The Favored Daughter: One Woman’s Fight to Lead Afghanistan into the Future
by Fawzia Koofi and Nadene Ghouri.
This book is a new experience for me. Over the years I have read a number of books on Islamic cultures and countries. Every single one of them was written from the point of view of either a Western journalist, a member of the relevant country’s upper class, or an academician. Those points of view are valuable and definitely worthy of attention. But what was missing for me — and is provided by Fawzia Koofi in her book — is the view of someone from an extremely rural and profoundly traditional background. Koofi has a particularly cogent viewpoint with respect to womens rights in afghanistan.
Koofi rose to become the first woman speaker of the Afghan Parliament, so we can say that she is now a member of the upper and educated class. But here’s a sense of her roots: She was born the nineteenth daughter of an important leader in the poorest part of Afghanistan, the province of Badakhshan. (Her father represented the province in the Afghan parliament.
Her mother, one of Fawzia Koofi’s father’s seven wives, was so distraught at giving birth to another daughter that she ordered Koofi placed out in the sun for 24 hours after birth, in the hopes that she would die. When Koofi did not die, her mother relented, feeling it was a message from Allah. Koofi ultimately grew to tremendously love and respect her mother, despite the fact that Koofi’s modern values would never allow her to contemplate such a thing for her own daughters (or anyone else’s).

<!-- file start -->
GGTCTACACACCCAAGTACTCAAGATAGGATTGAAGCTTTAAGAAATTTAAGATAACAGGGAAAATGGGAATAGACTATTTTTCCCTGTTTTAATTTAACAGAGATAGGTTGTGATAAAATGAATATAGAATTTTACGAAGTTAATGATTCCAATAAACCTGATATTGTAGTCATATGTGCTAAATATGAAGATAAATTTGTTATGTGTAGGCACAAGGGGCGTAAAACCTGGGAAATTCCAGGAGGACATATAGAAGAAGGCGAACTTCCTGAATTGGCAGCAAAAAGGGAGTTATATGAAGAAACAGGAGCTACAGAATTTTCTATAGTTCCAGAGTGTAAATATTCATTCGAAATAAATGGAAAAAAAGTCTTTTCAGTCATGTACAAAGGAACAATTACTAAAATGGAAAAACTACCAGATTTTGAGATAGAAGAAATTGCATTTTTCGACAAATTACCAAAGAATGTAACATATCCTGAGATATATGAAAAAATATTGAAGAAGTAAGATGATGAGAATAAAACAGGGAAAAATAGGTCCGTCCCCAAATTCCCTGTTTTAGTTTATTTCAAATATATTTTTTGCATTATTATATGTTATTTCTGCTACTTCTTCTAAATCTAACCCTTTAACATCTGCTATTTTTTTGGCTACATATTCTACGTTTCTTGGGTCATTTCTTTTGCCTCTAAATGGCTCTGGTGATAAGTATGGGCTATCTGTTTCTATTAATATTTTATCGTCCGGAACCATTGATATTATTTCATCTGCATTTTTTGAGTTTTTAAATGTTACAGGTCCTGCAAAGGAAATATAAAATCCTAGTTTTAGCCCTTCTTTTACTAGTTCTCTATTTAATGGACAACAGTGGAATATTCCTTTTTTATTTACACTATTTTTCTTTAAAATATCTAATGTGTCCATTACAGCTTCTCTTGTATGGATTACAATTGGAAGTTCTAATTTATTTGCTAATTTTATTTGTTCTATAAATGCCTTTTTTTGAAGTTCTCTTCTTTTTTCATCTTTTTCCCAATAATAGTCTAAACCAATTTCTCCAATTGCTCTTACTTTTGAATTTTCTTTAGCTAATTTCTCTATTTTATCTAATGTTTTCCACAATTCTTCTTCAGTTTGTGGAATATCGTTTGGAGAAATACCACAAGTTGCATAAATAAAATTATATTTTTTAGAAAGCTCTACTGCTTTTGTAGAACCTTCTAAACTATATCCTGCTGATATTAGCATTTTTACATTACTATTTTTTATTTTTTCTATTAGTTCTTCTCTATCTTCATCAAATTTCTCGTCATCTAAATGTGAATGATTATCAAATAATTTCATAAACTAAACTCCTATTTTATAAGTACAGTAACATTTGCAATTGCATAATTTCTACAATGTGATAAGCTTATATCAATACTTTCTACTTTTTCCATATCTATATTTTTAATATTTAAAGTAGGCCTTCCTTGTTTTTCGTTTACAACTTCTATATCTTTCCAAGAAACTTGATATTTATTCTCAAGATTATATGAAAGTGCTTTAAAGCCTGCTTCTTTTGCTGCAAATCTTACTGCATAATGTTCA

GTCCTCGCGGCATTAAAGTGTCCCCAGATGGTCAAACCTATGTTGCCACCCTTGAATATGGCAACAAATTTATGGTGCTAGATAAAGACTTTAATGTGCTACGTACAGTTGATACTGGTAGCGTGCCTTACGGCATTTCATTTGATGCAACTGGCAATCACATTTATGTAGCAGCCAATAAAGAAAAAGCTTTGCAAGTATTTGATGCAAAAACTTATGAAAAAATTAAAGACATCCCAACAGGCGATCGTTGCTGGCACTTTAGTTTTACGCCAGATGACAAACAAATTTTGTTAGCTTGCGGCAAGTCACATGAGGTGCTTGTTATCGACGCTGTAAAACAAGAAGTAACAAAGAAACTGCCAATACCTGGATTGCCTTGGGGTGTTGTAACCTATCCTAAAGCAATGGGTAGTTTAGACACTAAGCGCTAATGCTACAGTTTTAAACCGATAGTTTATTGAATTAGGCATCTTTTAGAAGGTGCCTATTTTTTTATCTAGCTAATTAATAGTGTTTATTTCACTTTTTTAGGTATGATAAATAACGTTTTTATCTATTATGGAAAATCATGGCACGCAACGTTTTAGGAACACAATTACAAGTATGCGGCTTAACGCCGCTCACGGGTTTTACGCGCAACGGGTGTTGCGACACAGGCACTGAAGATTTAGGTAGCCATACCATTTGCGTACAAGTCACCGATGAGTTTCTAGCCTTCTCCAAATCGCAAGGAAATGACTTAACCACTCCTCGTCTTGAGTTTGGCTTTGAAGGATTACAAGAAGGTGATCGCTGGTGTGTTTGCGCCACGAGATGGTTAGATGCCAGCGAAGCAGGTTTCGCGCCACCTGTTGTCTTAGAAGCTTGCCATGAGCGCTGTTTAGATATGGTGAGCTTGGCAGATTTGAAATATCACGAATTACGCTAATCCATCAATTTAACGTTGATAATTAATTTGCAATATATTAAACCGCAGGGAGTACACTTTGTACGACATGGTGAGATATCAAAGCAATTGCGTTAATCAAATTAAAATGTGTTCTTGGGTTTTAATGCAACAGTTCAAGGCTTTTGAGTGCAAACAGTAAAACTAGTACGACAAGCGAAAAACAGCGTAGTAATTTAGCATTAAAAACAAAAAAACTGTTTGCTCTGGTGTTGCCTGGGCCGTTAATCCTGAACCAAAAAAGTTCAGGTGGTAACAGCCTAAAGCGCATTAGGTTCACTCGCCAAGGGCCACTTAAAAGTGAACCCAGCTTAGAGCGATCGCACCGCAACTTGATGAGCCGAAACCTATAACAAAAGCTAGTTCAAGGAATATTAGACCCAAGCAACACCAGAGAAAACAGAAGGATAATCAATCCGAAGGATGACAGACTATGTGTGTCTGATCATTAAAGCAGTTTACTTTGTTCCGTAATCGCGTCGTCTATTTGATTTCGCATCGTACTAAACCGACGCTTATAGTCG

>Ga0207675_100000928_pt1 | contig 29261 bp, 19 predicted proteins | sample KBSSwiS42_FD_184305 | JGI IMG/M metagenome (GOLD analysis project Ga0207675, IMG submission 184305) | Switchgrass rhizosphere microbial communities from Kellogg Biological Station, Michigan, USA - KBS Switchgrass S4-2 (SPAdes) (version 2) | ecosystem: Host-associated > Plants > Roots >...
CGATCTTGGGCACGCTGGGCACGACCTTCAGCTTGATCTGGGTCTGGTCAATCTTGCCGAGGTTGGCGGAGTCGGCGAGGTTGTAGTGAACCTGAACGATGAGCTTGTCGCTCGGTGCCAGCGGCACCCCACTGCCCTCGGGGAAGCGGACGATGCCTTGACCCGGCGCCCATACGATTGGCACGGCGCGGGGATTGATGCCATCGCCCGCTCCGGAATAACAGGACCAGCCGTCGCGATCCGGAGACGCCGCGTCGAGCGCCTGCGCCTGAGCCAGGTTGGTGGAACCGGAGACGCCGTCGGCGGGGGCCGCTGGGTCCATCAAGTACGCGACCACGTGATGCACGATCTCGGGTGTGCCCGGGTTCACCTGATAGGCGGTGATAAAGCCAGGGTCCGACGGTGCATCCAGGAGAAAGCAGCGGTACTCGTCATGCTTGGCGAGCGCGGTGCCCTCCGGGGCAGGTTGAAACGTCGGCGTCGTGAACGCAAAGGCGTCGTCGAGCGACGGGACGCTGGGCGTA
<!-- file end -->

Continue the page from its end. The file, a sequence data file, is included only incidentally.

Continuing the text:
It is also clear that Fawzia Koofi greatly respected her father, although she could not have loved him, as he only spoke directly to her once in her life, and that was to tell her to get out of his way. (He died when she was only four.) The reason: As a daughter, she was not valued in any way at all.
Her father also routinely beat her mother whenever she made the slightest error as a wife, for example in her cooking or other such thing. And he would sometimes beat her into unconsciousness. Yet both father and mother saw this as a sign of his love for her. The modern Koofi — the one writing this book — in no way approves of this behavior. But neither does it cause her to lose respect for her father, who did much for his village and his province, and ultimately died for his efforts. (Because her father was a representative to the national government, the mujahadeen murdered him in the early days of that movement.)